It also may increase the potential. Each bucket gets at most $O(\lg^2 (1+a)n - \lg^2 n) = O(\lg^2 (1+a) + \lg n \lg (1+a))$ closer to criticality. This is $O(\lg n \lg \lg n)$, and there are $O(an/\lg^2 an)$ buckets, so the increase in potential is at most $O(an \lg n \lg \lg n/\lg^2 an)$, which is $o(an)$ and thus sublinear.

Finally, we traverse the head and tail of the list, splitting and joining supercritical buckets until no supercritical buckets are left. This is "free", paid for by the potential we release. (To place them properly, we need to maintain a finger to the point in the list where buckets are exactly the right size. This is $O(1)$ extra work on each operation.)

If $a > \lg^2 n$, we destroy the smaller priority queue and insert its items one-by-one into the larger queue. As long as insert is $o(\lg^2 n)$ amortized, this is sublinear.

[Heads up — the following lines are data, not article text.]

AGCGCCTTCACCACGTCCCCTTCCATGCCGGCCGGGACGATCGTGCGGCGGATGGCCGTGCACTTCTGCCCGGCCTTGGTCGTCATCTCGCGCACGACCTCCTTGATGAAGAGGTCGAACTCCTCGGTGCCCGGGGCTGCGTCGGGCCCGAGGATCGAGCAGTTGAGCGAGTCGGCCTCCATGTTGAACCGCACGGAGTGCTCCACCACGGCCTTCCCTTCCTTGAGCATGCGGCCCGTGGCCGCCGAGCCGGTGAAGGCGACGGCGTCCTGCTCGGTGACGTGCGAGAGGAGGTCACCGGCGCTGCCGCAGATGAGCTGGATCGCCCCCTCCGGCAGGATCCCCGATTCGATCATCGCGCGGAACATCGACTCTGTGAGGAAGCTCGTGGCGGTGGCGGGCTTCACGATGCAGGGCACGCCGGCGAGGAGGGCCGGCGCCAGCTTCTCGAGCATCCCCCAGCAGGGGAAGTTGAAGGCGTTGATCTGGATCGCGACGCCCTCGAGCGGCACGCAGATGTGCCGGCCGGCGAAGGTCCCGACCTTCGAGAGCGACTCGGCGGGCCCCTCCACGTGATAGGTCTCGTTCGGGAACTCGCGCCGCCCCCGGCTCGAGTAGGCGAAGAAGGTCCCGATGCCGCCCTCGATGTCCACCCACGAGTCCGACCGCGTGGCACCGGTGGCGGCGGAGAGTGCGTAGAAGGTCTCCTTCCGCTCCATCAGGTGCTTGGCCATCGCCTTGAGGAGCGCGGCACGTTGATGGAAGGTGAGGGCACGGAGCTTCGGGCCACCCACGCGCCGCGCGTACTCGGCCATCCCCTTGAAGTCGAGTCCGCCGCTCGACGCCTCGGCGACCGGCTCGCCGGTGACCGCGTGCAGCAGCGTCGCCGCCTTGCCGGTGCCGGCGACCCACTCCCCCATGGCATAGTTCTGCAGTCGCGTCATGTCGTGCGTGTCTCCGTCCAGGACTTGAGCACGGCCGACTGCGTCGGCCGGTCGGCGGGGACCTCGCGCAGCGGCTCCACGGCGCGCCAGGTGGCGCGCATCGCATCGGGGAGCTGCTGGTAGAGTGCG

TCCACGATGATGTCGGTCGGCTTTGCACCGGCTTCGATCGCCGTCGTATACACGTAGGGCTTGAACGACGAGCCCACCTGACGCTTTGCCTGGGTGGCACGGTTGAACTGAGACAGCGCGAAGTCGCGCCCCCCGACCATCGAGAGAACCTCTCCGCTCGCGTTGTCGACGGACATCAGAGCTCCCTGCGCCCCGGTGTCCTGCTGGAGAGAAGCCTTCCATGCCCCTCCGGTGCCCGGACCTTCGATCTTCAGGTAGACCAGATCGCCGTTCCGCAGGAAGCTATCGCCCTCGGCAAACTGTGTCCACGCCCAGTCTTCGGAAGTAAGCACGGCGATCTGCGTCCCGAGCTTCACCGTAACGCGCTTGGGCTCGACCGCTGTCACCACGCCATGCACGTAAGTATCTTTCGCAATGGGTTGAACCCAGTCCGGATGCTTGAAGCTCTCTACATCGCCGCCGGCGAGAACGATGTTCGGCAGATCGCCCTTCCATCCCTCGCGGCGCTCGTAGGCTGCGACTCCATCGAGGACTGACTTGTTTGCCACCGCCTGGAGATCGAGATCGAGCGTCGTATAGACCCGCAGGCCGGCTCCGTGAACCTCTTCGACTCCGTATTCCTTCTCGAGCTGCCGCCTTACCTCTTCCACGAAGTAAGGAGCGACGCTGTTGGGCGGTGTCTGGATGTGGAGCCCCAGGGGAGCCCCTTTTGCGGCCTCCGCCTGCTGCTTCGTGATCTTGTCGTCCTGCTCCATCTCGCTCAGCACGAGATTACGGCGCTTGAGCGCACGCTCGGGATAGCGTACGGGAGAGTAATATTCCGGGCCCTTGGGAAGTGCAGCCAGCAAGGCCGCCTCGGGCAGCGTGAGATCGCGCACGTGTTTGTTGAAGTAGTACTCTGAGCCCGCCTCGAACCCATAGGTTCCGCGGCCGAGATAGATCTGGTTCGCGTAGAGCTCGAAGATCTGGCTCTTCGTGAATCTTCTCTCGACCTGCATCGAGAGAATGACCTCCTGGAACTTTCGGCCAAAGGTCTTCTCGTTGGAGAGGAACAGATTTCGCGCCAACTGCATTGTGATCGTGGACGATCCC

Insert adds an element to the smallest bucket. This increases its potential by at most $O(1)$ and increases the potential of the rest of the buckets by at most $O(\lg^2 (n+1) - \lg^2 n) = O(\lg n/n)$. Since there are $O(n/\lg^2 n)$ buckets, the total increase in potential is $O(1/\lg n)$. If the smallest bucket is large, some splitting may be required, but this is amortized free (paid for by the potential we get back). The total amortized cost of insert is thus the cost to insert it into a bucket, which is $O(\lg \lg n)$.

extractMin traverses the bucket list and identifies the buckets with minimum key. It removes the minimum key from each of these buckets, rearranging the bucket list as necessary to maintain order. The total structure size may change by $O(n/\lg^2 n)$ if we remove a key from each bucket. This induces a potential change of at most $O(\lg n)$ in each bucket, for a total potential change of $O(n/\lg n)$. The traversal and removal take time linear in the number of buckets, which is $o(n)$.

Note that these operations, including an extractMin that extracts every copy of the minimum, are sublinear in the number of elements, not the number of unique elements. The number of unique elements in a priority queue of size $n$ may be as low as $\Theta(\lg^2 n)$.